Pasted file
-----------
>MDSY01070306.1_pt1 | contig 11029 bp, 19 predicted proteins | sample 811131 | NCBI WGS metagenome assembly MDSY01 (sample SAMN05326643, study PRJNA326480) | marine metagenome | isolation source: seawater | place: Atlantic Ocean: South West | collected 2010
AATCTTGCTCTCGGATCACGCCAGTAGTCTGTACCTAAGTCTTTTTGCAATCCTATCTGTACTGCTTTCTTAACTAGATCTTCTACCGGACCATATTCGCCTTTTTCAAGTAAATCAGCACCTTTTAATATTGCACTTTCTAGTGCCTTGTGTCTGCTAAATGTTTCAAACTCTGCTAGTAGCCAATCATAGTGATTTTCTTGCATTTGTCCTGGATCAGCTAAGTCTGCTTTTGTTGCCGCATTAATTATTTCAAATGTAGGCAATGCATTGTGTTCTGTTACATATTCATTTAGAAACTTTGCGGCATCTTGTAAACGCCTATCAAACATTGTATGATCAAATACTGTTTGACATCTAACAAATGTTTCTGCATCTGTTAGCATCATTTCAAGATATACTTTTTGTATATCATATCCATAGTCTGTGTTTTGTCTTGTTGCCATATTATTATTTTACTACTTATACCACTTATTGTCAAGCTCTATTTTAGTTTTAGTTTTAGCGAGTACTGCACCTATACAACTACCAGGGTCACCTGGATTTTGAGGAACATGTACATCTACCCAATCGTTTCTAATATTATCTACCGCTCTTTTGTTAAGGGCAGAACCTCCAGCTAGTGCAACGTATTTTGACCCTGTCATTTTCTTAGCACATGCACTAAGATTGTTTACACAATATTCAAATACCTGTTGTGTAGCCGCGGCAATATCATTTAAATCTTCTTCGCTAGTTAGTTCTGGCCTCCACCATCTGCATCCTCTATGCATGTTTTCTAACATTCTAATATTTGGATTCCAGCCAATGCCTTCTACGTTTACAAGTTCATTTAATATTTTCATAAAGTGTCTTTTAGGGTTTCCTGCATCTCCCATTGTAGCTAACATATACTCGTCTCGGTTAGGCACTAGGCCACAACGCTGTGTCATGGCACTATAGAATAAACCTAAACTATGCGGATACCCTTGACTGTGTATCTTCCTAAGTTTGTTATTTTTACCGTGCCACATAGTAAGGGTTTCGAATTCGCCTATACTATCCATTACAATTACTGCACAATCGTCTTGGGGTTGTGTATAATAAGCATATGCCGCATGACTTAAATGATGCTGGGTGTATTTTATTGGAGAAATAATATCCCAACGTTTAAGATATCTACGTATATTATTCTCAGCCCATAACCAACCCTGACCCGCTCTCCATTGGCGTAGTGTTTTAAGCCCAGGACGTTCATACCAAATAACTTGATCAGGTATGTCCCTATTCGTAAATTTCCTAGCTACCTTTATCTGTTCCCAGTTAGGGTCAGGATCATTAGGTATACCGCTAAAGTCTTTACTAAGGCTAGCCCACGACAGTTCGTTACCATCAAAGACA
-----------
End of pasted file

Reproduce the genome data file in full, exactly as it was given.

>MDSY01070306.1_pt1 | contig 11029 bp, 19 predicted proteins | sample 811131 | NCBI WGS metagenome assembly MDSY01 (sample SAMN05326643, study PRJNA326480) | marine metagenome | isolation source: seawater | place: Atlantic Ocean: South West | collected 2010
AATCTTGCTCTCGGATCACGCCAGTAGTCTGTACCTAAGTCTTTTTGCAATCCTATCTGTACTGCTTTCTTAACTAGATCTTCTACCGGACCATATTCGCCTTTTTCAAGTAAATCAGCACCTTTTAATATTGCACTTTCTAGTGCCTTGTGTCTGCTAAATGTTTCAAACTCTGCTAGTAGCCAATCATAGTGATTTTCTTGCATTTGTCCTGGATCAGCTAAGTCTGCTTTTGTTGCCGCATTAATTATTTCAAATGTAGGCAATGCATTGTGTTCTGTTACATATTCATTTAGAAACTTTGCGGCATCTTGTAAACGCCTATCAAACATTGTATGATCAAATACTGTTTGACATCTAACAAATGTTTCTGCATCTGTTAGCATCATTTCAAGATATACTTTTTGTATATCATATCCATAGTCTGTGTTTTGTCTTGTTGCCATATTATTATTTTACTACTTATACCACTTATTGTCAAGCTCTATTTTAGTTTTAGTTTTAGCGAGTACTGCACCTATACAACTACCAGGGTCACCTGGATTTTGAGGAACATGTACATCTACCCAATCGTTTCTAATATTATCTACCGCTCTTTTGTTAAGGGCAGAACCTCCAGCTAGTGCAACGTATTTTGACCCTGTCATTTTCTTAGCACATGCACTAAGATTGTTTACACAATATTCAAATACCTGTTGTGTAGCCGCGGCAATATCATTTAAATCTTCTTCGCTAGTTAGTTCTGGCCTCCACCATCTGCATCCTCTATGCATGTTTTCTAACATTCTAATATTTGGATTCCAGCCAATGCCTTCTACGTTTACAAGTTCATTTAATATTTTCATAAAGTGTCTTTTAGGGTTTCCTGCATCTCCCATTGTAGCTAACATATACTCGTCTCGGTTAGGCACTAGGCCACAACGCTGTGTCATGGCACTATAGAATAAACCTAAACTATGCGGATACCCTTGACTGTGTATCTTCCTAAGTTTGTTATTTTTACCGTGCCACATAGTAAGGGTTTCGAATTCGCCTATACTATCCATTACAATTACTGCACAATCGTCTTGGGGTTGTGTATAATAAGCATATGCCGCATGACTTAAATGATGCTGGGTGTATTTTATTGGAGAAATAATATCCCAACGTTTAAGATATCTACGTATATTATTCTCAGCCCATAACCAACCCTGACCCGCTCTCCATTGGCGTAGTGTTTTAAGCCCAGGACGTTCATACCAAATAACTTGATCAGGTATGTCCCTATTCGTAAATTTCCTAGCTACCTTTATCTGTTCCCAGTTAGGGTCAGGATCATTAGGTATACCGCTAAAGTCTTTACTAAGGCTAGCCCACGACAGTTCGTTACCATCAAAGACA